Here's a summary of my OR report. Hope you understand it and hope it helps you
SIGNIFICANT FINDINGS: Patient did have evidence of tears in a mild fashion near the rectus insertion site. However, at both adductors there are significant rents with the tendinous portion and in doing the epimysiotomies some extra fluid expelled. This was relative convincing from the standpoint of understanding her problem.
DETAILS OF PROCEDURE: .. In this operation, i.e. pelvic floor repair, the anterior pelvis floor i.e. the pubis and its ligamentous attachment was stabilized; rather than the posterior inguinal floor itself like a hernia. A three dimensional plan was designed so that the anterior abdominal attachments to the pubis and adjacent ligaments were reattached and/or reinforced. This was accomplished by creating a broad band distal end of the rectus abdominus muscular fascia and attaching it directly to the pubis and portion of the inguinal ligament, staying as anteriorly as possible in order to provide pure anterior pelvic support. The focus was not on closing the internal ring where a hernia would develop or would cause a weakness in the inguinal floor. The sutures were placed in a rear vertical line so that the rectus was attached as medially as possible, as close a possible to the pubis. The internal ring itself was left loose. As part of the procedure he posterior layer of sutures was placed as posteriorly as possible onto the rectus fascia so that the real line of support, i.e. second row of sutures, could achieve maximal anterior pelvic stability. A search occurred for a real inquinal hernia because an indirect hernia or a small direct hernia would not be repaired by this technique. In the course of the technique the original insertion site of the rectus muscle was checked after the sutures had been secured to see if there waa any apparent residual weakness to compare to the new insertion of the rectus. Therefore, a third row of sutures was necessary. The reaction that had been created by the repeated micro-trauma, which is the cause of the injury, was not dissected in its entirety for fear of disrupting whatever attachments were left and natural.
Branches of the iloinguinal nerve were dived bilaterally because these would hae gotten in the way of the repair. The round ligament was surrounded and divided between 2-0 silk sutures. The lateral edge of the rectus muscle was brought down to the pubis and inquinal ligament with reinforcement sutures to achieve a satisfactory vertical attachment. The procedure was performed in two layers principally with interrupted 2-0 silk suture for the posterior layer and interrupted figure of-eight 0 tycron suture for the anterior layer. Reinforcement 0 tycron sutures were used to further stabilize the anterior pelvis more superficially and interiorly. These were carefully placed from the rectus sheath onto the pubis and inguinal ligaments. Then the external oblique aponeurosis was re-approximated with running 2-0 chromic suture, interrupted 3-0 dexon and the fatty tissue with 4-0 subcuticular dexon.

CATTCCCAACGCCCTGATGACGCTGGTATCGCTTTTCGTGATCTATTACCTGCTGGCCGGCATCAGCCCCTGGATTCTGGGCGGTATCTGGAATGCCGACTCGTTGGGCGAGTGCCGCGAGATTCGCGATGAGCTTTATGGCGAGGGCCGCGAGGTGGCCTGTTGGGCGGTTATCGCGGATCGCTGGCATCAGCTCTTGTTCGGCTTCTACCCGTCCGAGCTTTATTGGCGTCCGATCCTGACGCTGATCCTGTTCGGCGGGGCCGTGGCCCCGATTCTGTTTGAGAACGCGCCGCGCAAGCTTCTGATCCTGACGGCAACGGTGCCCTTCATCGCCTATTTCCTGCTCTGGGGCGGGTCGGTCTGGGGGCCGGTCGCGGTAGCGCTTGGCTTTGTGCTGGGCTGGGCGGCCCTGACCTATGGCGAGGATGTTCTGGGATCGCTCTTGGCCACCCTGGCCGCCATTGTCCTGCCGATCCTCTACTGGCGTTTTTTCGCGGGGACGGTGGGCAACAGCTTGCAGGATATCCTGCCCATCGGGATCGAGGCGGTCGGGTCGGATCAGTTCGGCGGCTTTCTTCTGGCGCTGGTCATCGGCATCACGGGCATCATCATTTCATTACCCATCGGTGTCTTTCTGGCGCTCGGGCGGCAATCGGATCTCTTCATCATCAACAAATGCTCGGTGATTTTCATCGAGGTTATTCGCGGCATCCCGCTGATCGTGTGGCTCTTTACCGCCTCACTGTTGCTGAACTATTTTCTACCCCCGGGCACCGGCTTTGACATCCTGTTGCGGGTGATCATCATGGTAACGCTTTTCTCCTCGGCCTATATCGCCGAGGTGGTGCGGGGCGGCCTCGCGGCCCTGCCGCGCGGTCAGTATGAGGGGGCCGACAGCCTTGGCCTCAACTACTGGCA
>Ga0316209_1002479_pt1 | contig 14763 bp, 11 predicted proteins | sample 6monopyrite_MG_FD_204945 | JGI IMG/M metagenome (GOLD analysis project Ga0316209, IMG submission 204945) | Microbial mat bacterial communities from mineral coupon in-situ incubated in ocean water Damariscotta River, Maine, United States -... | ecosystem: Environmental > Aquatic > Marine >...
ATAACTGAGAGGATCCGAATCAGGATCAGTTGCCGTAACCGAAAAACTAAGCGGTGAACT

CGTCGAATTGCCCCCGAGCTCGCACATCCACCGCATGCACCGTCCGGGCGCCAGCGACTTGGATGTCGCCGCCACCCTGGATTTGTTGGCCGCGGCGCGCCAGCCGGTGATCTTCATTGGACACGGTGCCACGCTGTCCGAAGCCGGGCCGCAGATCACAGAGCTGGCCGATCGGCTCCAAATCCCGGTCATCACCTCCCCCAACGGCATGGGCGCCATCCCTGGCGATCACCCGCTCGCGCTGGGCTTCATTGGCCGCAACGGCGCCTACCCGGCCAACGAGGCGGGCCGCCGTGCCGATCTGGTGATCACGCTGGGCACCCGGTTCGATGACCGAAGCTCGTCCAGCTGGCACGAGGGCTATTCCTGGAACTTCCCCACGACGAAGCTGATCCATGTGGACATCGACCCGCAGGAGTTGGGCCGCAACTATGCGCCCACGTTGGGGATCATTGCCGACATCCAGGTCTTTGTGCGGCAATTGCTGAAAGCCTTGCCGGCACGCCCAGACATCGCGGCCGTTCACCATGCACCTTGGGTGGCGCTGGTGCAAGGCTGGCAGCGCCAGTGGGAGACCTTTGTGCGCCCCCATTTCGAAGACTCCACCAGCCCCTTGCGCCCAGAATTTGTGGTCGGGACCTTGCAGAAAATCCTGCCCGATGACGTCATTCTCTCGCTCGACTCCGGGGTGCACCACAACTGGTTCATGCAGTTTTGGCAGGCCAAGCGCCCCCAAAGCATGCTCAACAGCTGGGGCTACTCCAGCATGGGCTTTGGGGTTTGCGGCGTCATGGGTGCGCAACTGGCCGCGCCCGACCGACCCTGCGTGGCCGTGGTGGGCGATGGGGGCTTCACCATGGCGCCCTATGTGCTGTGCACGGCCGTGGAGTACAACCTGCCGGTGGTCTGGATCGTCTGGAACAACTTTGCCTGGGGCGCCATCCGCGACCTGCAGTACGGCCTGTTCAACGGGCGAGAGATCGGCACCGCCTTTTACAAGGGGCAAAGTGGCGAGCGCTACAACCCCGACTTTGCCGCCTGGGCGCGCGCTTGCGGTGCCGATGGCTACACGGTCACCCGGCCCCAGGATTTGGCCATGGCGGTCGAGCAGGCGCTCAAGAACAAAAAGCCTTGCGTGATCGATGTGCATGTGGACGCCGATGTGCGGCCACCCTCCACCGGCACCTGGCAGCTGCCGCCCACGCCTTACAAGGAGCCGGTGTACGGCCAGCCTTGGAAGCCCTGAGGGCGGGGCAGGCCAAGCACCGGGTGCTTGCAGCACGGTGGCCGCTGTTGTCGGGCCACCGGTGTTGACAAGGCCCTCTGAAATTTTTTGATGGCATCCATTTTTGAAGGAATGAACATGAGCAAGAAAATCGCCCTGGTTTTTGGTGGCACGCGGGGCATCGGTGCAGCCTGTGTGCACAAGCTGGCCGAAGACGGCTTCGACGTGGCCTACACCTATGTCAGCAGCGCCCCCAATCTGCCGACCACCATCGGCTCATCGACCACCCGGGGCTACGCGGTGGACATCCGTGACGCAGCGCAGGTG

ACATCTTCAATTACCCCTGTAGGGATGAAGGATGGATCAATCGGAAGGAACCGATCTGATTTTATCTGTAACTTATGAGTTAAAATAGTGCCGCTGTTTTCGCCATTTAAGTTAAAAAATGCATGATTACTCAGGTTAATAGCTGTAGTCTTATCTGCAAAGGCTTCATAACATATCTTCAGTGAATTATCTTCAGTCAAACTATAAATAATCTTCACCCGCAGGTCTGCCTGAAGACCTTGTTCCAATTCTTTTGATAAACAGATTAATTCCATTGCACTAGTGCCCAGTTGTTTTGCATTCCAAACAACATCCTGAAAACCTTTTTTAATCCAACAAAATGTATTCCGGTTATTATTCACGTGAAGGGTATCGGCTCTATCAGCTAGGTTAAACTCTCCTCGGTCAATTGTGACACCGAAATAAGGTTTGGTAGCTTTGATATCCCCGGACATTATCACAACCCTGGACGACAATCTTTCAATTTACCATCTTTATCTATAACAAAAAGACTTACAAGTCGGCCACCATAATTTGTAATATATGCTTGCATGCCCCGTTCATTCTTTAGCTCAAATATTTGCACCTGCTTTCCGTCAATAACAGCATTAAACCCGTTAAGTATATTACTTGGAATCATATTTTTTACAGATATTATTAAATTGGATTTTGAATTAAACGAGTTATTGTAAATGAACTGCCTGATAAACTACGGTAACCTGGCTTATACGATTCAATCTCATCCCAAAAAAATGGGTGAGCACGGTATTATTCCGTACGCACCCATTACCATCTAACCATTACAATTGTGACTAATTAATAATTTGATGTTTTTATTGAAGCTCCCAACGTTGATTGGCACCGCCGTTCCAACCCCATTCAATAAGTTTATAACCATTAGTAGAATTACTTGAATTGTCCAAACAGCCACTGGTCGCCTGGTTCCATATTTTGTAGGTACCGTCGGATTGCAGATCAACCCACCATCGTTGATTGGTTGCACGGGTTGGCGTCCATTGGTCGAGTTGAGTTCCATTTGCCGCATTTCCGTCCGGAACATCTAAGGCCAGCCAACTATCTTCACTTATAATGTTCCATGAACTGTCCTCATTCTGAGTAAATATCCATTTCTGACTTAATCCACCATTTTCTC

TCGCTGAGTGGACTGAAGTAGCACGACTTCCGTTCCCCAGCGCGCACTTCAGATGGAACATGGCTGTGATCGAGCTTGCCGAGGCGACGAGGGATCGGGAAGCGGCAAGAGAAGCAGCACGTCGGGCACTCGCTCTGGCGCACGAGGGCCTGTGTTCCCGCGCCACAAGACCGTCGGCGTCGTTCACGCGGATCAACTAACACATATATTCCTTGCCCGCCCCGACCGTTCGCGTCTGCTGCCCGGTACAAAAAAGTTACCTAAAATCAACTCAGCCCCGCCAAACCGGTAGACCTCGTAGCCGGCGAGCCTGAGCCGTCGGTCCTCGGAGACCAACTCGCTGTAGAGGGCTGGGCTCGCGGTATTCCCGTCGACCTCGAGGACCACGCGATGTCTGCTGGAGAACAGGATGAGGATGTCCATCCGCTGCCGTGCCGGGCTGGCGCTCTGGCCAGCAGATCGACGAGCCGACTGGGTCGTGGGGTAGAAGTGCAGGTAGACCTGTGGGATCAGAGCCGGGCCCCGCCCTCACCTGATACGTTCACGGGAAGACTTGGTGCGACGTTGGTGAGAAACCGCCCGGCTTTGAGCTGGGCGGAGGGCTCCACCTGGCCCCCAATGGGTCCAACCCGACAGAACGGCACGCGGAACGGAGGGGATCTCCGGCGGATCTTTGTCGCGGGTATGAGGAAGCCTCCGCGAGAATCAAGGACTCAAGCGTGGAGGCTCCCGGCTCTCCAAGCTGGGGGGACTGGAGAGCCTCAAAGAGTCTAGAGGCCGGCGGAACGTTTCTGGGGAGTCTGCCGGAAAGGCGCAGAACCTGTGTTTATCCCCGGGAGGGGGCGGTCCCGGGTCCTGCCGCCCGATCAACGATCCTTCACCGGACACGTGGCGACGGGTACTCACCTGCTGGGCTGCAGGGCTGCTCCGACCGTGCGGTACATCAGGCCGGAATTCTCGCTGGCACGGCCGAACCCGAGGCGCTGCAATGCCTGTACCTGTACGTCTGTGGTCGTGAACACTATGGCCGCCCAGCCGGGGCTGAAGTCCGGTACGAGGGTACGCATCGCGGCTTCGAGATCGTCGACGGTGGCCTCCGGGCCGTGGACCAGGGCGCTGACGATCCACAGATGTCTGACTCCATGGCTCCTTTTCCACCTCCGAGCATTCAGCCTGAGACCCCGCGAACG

For the adductor component procedure, the following considerations were necessary. First of all, the weakness of the abdominal musculature has created a compartment syndrome caused by the unopposed action of the adductor muscles in a relative sense. Second, considerable inflammatory reaction had occurred at both the insertion site of the adductor onto the pubis as well as along the posterior aspect of the adductor compartment where the teeth-like prominences of the superior edge of the inferior pubic ramus was located. In addition, the third consideration was that the abdominal musculator be additionally stabilized from below by suturing the cut end of the proximal adductor epimysium to the pubis and reattached rectus muscle above. It was necessary to ensure that the ilioinguinal nerve was not entrapped at this stage in this portion of the repair. Chromic sutures are used to perform this portion of the attachment stabilization. The components of the repair include this stabilition from below; a complete cut of the entire anterior and lateral epimysium i.e. the covering of the muscle of the adductor. It was important to keep well as muscle itself intact as well as free up the adductor muscles from each other and from the underlying tissue to complete the correction of the compartment syndrome. During this process edema was released related to the entrapment. The junction of the adductor into the pubis is dissected throughout its medial and lateral course. A small vein overlying the repair was mobilized and dissected away from the site of subsequent incisions. Then debridement of calcium and fibrosis was performed. .
A tunnel was made on the right and left side down to the adductor longus muscle and tendon. A muscle and tendon was dissected to its junction with the pubis and with identification of adjacent structures. Multiple longitudinal incisions were made into the pubis and junction tendons to achieve a satisfactory possibility for a neovasularity. Approximately 20 cuts were made on each side. Complete anterior and lateral epmysial releases were performed 3 centimeters distal with the muscle still attached. .